Whether Dota, League of Legends, or Blizzard's StarCraft, there's hardly a game in the eSports universe that doesn't feature one of South Korea's top teams. One of the reasons why eSports is so popular in this country is its media presence. In contrast to Germany, for example, where the public perception of eSports is still in its infancy, there are stations that specialize in reporting and organizing various eSports events. One of the best known: OnGameNet (short: OGN).
The station was founded in 2000 and now belongs to the CJ Group, a huge conglomerate that generates billions in revenues and whose entertainment division accounts for around 19% of the total. But OGN not only broadcasts various tournaments, but also hosts them itself, and has done so since 2000.
At that time the station founded its own StarCraft league for single players with OSL (OnGameNet StarLeague) and in 2003 the so-called Pro League for multiplayer battles. In the same year the MSL, a foundation of the channel MBCGame, was founded as a competitor. Two years later, both broadcasters agreed to run only one joint team league. The driving force in the background was the Korean e-Sports Association (KeSPA). The beginning of a real success story: Already in 2005 more than 100,000 spectators watched the final of the merged Pro League at the Gwangalli beach.
In contrast to many other countries in which eSports leagues already existed in the past, KeSPA in Seoul established an organisation which, at the same time as the increasing professionalisation of sport by the above-mentioned television leagues, also created the corresponding framework conditions that encouraged this development.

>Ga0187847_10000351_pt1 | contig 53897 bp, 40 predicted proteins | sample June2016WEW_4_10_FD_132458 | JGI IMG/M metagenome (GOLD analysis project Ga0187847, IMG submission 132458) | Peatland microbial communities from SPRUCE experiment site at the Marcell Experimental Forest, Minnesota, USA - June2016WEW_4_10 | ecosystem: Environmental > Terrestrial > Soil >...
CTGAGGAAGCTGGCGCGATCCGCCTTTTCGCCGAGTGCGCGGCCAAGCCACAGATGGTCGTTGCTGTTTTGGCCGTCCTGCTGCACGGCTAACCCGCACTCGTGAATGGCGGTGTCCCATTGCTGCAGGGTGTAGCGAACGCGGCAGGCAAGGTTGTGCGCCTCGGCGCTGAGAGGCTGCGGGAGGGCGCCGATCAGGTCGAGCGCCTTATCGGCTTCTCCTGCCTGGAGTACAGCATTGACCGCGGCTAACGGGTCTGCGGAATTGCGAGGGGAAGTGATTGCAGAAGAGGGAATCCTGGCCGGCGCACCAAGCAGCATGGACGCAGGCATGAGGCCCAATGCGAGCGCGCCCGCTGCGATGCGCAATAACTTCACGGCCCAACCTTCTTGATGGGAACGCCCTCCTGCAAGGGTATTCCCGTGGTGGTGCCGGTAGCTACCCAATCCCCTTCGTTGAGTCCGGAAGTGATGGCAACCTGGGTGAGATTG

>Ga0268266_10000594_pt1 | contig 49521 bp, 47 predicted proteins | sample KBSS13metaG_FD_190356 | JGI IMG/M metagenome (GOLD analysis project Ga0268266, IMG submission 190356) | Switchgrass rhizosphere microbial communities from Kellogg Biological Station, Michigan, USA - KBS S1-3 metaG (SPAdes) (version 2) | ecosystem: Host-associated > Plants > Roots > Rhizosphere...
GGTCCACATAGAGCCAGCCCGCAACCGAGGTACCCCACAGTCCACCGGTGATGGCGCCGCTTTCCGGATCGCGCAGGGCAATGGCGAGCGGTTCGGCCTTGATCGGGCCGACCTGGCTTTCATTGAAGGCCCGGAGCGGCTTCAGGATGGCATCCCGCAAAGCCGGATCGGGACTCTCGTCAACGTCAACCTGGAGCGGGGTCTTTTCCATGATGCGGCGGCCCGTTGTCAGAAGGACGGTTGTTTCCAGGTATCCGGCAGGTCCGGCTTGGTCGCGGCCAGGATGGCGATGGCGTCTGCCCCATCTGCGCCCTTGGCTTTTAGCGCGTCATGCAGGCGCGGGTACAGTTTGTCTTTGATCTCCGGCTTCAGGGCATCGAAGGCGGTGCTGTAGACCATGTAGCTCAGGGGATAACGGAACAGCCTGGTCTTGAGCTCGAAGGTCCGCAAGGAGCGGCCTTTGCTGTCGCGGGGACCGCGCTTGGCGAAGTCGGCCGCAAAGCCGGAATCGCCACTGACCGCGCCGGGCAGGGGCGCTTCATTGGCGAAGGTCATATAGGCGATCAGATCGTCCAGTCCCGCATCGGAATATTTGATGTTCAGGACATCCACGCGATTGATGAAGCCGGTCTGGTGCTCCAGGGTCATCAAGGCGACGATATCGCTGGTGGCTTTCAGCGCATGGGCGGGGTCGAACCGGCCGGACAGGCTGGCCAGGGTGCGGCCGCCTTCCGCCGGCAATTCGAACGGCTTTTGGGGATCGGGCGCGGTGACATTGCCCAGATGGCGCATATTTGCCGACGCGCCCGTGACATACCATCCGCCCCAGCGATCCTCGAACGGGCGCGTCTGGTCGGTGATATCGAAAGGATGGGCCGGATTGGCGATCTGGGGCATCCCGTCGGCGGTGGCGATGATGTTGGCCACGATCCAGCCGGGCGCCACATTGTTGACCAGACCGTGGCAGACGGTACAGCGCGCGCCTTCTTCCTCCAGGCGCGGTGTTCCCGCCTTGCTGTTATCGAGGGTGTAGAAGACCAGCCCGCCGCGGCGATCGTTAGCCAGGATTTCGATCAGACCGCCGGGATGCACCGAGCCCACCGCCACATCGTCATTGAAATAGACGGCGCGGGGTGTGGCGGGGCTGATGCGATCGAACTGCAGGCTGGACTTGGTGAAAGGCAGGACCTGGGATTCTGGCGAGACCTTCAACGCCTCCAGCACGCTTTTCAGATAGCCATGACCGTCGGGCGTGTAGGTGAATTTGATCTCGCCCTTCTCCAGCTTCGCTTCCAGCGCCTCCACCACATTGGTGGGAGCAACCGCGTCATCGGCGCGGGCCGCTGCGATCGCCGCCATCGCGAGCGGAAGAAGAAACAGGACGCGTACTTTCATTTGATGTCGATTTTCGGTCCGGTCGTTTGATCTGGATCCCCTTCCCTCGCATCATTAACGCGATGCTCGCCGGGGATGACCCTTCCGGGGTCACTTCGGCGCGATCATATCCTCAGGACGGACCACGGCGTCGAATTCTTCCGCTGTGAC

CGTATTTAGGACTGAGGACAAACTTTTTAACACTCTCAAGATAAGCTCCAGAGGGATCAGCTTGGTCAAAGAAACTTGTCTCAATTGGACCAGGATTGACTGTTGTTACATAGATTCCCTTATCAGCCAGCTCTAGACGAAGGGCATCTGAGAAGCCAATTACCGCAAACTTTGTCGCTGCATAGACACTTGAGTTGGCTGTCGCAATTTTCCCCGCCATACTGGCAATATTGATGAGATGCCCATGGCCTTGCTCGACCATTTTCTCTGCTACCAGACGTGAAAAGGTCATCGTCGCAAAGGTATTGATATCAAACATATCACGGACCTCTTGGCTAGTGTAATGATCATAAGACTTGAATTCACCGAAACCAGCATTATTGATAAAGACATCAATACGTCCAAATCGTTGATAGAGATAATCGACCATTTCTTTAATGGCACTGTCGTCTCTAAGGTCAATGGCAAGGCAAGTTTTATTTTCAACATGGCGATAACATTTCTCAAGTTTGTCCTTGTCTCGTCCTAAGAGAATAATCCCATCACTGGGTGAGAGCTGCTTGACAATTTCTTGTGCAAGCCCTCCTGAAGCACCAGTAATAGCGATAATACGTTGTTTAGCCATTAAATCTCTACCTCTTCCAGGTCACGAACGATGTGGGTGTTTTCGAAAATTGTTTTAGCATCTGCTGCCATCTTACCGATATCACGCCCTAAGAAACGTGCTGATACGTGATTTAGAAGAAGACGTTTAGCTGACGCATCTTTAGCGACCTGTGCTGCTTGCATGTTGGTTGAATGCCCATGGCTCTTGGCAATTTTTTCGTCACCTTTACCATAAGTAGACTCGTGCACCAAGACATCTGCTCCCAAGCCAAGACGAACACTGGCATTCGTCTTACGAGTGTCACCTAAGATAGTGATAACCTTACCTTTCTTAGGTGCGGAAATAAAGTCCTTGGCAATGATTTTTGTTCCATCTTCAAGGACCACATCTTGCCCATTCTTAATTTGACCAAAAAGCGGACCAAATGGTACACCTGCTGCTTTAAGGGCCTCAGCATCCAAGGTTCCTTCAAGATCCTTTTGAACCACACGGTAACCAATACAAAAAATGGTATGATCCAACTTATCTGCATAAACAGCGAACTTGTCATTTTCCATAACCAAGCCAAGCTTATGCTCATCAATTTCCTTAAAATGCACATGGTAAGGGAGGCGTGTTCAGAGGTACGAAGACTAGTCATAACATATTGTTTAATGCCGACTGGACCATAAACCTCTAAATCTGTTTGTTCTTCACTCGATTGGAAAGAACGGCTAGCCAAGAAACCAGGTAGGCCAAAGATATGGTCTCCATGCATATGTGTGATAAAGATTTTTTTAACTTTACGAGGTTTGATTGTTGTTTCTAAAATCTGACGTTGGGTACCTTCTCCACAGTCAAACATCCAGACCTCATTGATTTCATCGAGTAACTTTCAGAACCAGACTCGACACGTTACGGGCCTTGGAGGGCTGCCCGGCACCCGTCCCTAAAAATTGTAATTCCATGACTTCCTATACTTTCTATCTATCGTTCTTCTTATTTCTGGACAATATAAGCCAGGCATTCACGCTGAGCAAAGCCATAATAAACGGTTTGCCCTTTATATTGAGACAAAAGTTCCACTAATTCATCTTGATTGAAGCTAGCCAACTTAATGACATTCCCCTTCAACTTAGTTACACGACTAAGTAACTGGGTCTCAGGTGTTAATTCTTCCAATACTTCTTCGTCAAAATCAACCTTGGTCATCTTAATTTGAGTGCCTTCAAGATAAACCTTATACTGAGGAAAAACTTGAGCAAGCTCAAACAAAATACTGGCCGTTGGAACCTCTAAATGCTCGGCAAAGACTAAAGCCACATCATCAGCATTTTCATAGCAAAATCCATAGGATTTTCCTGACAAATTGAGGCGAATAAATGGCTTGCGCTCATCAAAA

Anyone who has followed the discussion on the subject of eSports in Germany in recent months is likely to be jealous of South Korea. While the German Olympic Sports Federation is reluctant to recognize e-gaming as a sport, the Korean eSports Association is already a member of the National Olympic Committee of South Korea.
In addition, with the founding of the organisation in February 2000, the same powerful donors were brought on board who provided sufficient funds for the financial structuring. At the same time, the professional gamer organization was also supported by the state.
Thus, the "Ministry of Culture, Sport and Tourism" officially gave the go-ahead to install the Korean eSports Association called "21C Programer Association". Thanks to the government's commitment, it was also possible for the South Korean Air Force to set up a professional team and send it to the ring in 2007.
Thanks to the powerful donors who supported KeSPA, it was already possible for the company to build the world's first pure eSports stadium in 2005. This was built in the Yongsan district and is still the Mecca for every eSports fan. Meanwhile there are some more arenas, for example the Nexon-Arena or the OGN E-sports Stadium. Here the pro-gamers enjoy a similar status to the pop stars or sportsmen we celebrate and are just as admired. The jerseys of the idols are sold millions of times, and the pro gamers are coveted advertising media.
Many of the South Korean pro teams have potent sponsors like SK Telecom, Samsung or Korea Telecom behind them who take care of everything. Often the teams live together in one house and are supported in every respect.
Just as with professional sports teams, cooks and nutritionists take care of the right food, coaches challenge and support the players wherever they can. In addition, each team has Game Observers that work with the team and coaches to develop possible strategies against other teams. The salaries of the players can also keep up with those of top athletes.
The young players are recruited from the so-called "PC-Bangs", of which there are estimated to be more than 20,000 in South Korea - these are most comparable to cyber cafés and open 24 hours a day. However, gamers here have the chance to play their favourite titles for hours with their friends and compete with others.
The success of eSports in South Korea is by no means monocausal, but is based on several pillars. Thus it was possible at an early stage to create professional structures at all levels and to make eSport accessible to a broad mass of people.